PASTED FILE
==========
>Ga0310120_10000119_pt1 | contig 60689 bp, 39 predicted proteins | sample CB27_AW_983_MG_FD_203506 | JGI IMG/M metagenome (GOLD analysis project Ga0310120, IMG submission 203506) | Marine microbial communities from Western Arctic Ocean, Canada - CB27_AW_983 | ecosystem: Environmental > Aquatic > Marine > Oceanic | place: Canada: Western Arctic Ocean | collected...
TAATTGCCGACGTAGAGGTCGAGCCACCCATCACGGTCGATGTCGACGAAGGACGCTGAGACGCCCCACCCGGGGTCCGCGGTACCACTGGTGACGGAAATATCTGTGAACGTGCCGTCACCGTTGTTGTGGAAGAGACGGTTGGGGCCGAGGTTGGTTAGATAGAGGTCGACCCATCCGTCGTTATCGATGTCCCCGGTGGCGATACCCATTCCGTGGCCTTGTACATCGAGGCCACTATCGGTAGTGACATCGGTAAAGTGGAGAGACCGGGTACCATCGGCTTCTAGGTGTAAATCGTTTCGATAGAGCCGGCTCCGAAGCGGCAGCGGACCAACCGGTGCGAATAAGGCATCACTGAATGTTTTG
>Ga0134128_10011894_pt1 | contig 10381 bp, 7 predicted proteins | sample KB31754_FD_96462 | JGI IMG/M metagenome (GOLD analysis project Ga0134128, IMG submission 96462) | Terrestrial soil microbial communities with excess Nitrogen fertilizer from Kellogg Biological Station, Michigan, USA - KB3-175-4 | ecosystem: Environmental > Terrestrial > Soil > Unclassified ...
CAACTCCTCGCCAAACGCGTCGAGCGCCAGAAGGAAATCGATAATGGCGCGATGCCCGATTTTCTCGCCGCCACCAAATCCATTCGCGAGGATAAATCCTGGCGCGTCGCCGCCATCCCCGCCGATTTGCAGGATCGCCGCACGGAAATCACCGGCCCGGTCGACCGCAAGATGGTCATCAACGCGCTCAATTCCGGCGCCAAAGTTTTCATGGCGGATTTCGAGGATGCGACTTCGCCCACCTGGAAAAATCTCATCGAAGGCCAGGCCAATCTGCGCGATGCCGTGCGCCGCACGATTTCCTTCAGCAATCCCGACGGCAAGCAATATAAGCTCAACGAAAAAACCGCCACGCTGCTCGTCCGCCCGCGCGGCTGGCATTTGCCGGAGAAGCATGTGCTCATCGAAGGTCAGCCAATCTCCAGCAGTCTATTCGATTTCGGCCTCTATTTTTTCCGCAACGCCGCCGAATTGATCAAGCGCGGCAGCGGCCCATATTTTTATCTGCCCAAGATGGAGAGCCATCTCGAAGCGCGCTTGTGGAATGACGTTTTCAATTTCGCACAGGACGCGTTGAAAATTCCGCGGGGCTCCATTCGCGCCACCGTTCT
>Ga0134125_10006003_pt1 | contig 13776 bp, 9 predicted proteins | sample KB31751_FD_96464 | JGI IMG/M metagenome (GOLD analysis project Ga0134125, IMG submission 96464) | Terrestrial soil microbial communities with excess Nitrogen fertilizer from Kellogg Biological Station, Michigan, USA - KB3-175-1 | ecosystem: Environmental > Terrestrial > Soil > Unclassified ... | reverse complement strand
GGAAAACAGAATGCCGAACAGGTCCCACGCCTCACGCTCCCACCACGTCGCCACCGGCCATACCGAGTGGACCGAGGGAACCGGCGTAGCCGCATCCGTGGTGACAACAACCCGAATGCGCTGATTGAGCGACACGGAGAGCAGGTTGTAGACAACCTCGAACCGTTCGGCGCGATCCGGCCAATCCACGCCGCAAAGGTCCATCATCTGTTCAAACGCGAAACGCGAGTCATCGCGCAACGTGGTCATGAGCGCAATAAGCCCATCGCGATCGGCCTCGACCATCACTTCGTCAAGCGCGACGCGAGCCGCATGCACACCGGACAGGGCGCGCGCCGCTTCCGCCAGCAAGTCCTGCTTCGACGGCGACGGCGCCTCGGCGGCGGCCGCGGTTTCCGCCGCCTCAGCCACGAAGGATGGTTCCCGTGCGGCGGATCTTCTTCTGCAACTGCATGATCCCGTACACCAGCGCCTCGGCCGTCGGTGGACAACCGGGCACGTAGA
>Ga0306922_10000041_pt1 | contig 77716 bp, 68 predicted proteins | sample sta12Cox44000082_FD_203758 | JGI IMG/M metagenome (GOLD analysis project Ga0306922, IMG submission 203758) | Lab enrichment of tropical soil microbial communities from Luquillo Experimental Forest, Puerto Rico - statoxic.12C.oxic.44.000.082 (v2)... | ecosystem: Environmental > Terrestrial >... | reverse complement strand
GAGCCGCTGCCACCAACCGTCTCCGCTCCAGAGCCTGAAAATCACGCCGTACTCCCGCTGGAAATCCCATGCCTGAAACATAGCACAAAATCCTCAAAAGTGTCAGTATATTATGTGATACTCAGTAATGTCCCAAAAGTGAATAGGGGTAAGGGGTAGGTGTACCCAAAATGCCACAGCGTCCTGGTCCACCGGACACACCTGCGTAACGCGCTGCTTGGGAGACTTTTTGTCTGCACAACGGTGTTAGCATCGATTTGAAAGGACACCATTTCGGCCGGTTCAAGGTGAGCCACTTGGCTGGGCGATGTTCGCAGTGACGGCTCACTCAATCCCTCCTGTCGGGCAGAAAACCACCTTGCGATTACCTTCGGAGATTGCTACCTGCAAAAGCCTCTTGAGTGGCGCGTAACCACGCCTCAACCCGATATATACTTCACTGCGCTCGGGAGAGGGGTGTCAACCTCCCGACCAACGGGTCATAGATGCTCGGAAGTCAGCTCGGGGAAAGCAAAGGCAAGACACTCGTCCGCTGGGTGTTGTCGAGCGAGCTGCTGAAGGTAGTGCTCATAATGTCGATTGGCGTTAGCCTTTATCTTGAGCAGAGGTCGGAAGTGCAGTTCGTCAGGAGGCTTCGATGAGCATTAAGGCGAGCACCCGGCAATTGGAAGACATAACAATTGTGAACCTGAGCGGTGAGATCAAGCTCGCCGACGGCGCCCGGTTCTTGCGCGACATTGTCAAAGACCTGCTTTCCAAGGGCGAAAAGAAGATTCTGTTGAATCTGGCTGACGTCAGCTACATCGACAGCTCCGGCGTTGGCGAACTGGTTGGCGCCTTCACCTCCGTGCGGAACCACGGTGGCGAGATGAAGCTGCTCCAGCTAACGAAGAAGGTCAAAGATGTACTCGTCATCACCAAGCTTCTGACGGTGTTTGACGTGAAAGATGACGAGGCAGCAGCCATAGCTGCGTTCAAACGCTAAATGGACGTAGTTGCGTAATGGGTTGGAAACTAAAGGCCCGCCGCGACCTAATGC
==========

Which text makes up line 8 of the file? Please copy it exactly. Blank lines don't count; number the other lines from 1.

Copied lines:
GAGCCGCTGCCACCAACCGTCTCCGCTCCAGAGCCTGAAAATCACGCCGTACTCCCGCTGGAAATCCCATGCCTGAAACATAGCACAAAATCCTCAAAAGTGTCAGTATATTATGTGATACTCAGTAATGTCCCAAAAGTGAATAGGGGTAAGGGGTAGGTGTACCCAAAATGCCACAGCGTCCTGGTCCACCGGACACACCTGCGTAACGCGCTGCTTGGGAGACTTTTTGTCTGCACAACGGTGTTAGCATCGATTTGAAAGGACACCATTTCGGCCGGTTCAAGGTGAGCCACTTGGCTGGGCGATGTTCGCAGTGACGGCTCACTCAATCCCTCCTGTCGGGCAGAAAACCACCTTGCGATTACCTTCGGAGATTGCTACCTGCAAAAGCCTCTTGAGTGGCGCGTAACCACGCCTCAACCCGATATATACTTCACTGCGCTCGGGAGAGGGGTGTCAACCTCCCGACCAACGGGTCATAGATGCTCGGAAGTCAGCTCGGGGAAAGCAAAGGCAAGACACTCGTCCGCTGGGTGTTGTCGAGCGAGCTGCTGAAGGTAGTGCTCATAATGTCGATTGGCGTTAGCCTTTATCTTGAGCAGAGGTCGGAAGTGCAGTTCGTCAGGAGGCTTCGATGAGCATTAAGGCGAGCACCCGGCAATTGGAAGACATAACAATTGTGAACCTGAGCGGTGAGATCAAGCTCGCCGACGGCGCCCGGTTCTTGCGCGACATTGTCAAAGACCTGCTTTCCAAGGGCGAAAAGAAGATTCTGTTGAATCTGGCTGACGTCAGCTACATCGACAGCTCCGGCGTTGGCGAACTGGTTGGCGCCTTCACCTCCGTGCGGAACCACGGTGGCGAGATGAAGCTGCTCCAGCTAACGAAGAAGGTCAAAGATGTACTCGTCATCACCAAGCTTCTGACGGTGTTTGACGTGAAAGATGACGAGGCAGCAGCCATAGCTGCGTTCAAACGCTAAATGGACGTAGTTGCGTAATGGGTTGGAAACTAAAGGCCCGCCGCGACCTAATGC